Interesting Microsoft Excel tips and problem solving.
Presented below is our Microsoft Excel tips that will save you time and effort in your everyday Excel activities.
When performing formula calculations in Excel, many times the output of a formula part is a piece of text. For example when using the RIGHT worksheet function to extract text from the right-hand side of a string like =RIGHT("CX100",3), it will return "100" as an answer. Numbers as text can wreak havoc on things like Pivot Tables and other functions that might use the value like VLOOKUP, MATCH and so forth. The idea here is to develop a simple automated method to modify the values without having to manually do it as an extra step or use an extra function. These concepts are illustrated below in a Pivot Table trying to read numbers output as text that are not modified.
The answer to the problem is actually very simple. Excel formulas, not function calls, just basic formulas like =A1+A2 have the ability to coerce a number entered as text into a number if the text number is used in a math operation. For example, If cell A1 has "100" in it and cell A2 has 200 in it, then developing a formula in A3 like =A1+A2 will automatically flip the value in cell A1 to a number and add it. They call this data type coercion in computer programming and Excel has it built in, who knew. This concept is illustrated below in the simple formula that flips the value in cell A1 before using it.
So to flip a text output in a formula without changing its value, simple multiply the output by 1 and you have your number back. It works on date text as well number text. You can test out different things. Using this method allows you to automatically rotate text to numbers without doing any other steps in Excel or using extra functions. This concept is illustrated below in a formula that takes a bad text date, removes its periods and flips its value to a serial number and also in a formula that returns the right 3 characters from a piece of text and flips it to a number.
Microsoft Excel has the ability to perform calculations on a worksheet in addition to just storing data in cells. To perform a calculation on a worksheet, you enter a formula in a cell. A cell is an intersection between a worksheet row and column and are referred to as A1, B2,...etc.
To enter a formula, first open a workbook and select a worksheet. Next type the values in the cells the formula will use on the same worksheet you will type the formula (multi-worksheet formulas later tip). Just click on a cell, type, and press Enter. When entering the values, think like using a calculator, the numbers you punch into a calculator are the numbers you put on the worksheet. Also group the numbers together on the worksheet so users can easily find and type in them. Format the area if you can which is next week's tip. Type text to the left of the numbers so users know what they are typing. When typing in the numbers, dollar signs do not matter to Excel. They are called a format and can be changed at will, also next week's tip. These concepts are illustrated below.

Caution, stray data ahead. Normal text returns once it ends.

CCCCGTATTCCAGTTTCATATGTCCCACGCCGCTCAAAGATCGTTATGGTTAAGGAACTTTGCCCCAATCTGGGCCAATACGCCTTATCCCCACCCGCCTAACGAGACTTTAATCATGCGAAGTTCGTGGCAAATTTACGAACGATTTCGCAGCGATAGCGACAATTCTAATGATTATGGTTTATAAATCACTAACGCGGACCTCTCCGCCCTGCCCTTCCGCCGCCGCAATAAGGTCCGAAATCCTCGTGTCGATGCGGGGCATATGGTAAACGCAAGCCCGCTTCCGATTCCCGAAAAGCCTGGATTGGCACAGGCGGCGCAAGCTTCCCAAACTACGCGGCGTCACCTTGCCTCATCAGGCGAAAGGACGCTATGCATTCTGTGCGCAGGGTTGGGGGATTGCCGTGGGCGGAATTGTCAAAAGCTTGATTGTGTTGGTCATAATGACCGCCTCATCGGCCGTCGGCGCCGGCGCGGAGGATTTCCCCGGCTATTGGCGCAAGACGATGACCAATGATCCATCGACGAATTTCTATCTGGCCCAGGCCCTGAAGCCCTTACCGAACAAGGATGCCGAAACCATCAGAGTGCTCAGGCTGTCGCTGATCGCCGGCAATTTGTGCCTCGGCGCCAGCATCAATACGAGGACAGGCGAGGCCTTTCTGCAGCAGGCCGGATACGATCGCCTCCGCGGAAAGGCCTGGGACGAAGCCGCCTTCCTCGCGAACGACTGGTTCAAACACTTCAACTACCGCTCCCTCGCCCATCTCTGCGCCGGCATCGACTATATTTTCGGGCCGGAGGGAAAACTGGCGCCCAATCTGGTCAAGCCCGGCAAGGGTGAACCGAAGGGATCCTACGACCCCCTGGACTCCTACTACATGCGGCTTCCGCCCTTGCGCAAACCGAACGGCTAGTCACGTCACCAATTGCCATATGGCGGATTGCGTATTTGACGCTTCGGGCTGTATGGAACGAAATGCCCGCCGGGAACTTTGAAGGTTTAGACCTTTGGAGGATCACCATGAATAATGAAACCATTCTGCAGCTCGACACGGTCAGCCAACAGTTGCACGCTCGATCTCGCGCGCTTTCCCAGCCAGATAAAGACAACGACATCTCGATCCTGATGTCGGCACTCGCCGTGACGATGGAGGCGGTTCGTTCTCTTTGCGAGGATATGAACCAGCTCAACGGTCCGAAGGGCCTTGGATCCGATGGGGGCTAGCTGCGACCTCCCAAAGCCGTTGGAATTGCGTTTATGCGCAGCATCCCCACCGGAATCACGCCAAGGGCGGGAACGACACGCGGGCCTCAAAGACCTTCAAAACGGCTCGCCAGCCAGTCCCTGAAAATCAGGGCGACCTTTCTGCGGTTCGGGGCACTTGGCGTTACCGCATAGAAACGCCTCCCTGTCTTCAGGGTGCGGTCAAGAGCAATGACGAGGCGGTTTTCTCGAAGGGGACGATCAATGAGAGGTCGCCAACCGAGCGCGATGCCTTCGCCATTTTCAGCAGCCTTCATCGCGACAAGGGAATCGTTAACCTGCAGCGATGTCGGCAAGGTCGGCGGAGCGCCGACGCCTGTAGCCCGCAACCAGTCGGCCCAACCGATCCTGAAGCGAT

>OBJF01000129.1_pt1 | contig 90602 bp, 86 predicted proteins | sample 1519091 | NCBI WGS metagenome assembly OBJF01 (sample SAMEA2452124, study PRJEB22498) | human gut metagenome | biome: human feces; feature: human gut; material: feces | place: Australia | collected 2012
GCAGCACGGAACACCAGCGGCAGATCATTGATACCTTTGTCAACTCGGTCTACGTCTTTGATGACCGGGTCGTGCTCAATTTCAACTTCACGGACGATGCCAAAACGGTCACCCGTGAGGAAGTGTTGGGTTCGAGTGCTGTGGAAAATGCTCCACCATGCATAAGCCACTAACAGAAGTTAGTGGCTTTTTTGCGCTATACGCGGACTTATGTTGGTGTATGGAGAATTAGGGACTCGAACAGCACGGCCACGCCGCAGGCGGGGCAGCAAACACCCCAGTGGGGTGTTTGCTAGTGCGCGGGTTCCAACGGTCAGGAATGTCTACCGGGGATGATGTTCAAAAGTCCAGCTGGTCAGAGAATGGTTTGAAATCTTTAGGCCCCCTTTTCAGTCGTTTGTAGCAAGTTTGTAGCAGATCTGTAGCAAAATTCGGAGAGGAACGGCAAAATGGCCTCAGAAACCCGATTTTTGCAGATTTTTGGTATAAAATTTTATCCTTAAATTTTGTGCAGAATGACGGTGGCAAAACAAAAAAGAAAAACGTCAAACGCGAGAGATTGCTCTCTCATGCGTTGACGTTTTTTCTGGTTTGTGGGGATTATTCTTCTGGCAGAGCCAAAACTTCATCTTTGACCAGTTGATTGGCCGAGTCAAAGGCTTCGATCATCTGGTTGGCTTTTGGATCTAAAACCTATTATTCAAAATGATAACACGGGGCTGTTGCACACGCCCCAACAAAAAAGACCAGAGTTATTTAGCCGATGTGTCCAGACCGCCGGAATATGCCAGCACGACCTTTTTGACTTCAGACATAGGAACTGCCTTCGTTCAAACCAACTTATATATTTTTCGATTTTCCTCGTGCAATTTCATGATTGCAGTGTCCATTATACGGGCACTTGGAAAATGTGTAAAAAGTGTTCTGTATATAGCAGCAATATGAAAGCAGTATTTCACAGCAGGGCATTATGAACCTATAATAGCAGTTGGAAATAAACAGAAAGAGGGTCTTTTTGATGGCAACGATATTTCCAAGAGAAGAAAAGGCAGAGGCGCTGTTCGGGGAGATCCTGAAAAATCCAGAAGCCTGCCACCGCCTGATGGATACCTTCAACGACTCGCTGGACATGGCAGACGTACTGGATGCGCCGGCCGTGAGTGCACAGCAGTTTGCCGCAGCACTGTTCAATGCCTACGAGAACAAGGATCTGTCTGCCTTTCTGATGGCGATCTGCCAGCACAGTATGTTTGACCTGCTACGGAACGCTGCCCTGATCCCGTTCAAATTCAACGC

After entering the values, select a cell to place the formula in. To enter a formula in the cell, press the = sign. A = sign always starts a formula in a cell. In this example, we are going to add the expenses so click on the Hotel expense with the mouse, type a +, click on the Car expense with the mouse, type a + and last click on the Flight expense and press Enter. Always press Enter to enter a formula, do not click off the cell with the mouse. These concepts are illustrated below.
As you just noticed, you use cell references in a formula to read the cell values used in the formula. It is just simple substitution, where you see B2, visualize 520.75 and you have the concept. A mathematical operator (i.e. +, -,...) is used to separate the cell references in the formula and perform the math. You never end a formula with a math operator like + or -. Also, where the formula is placed on the worksheet is not important although you should place it where users can easily see it.
The real power behind using formulas in Excel is if you change a cell value, the formula recalculates. Formulas can be used to calculate everything from basic tasks to Mach 2 fighter jets. No matter how high tech the formula is, they all use the same basic principles shown here.
To edit a formula, double click on the cell, click in the cell, edit the cell references and operators and press Enter. You will notice the cells used in the formula will be color coded so you can easily figure them out.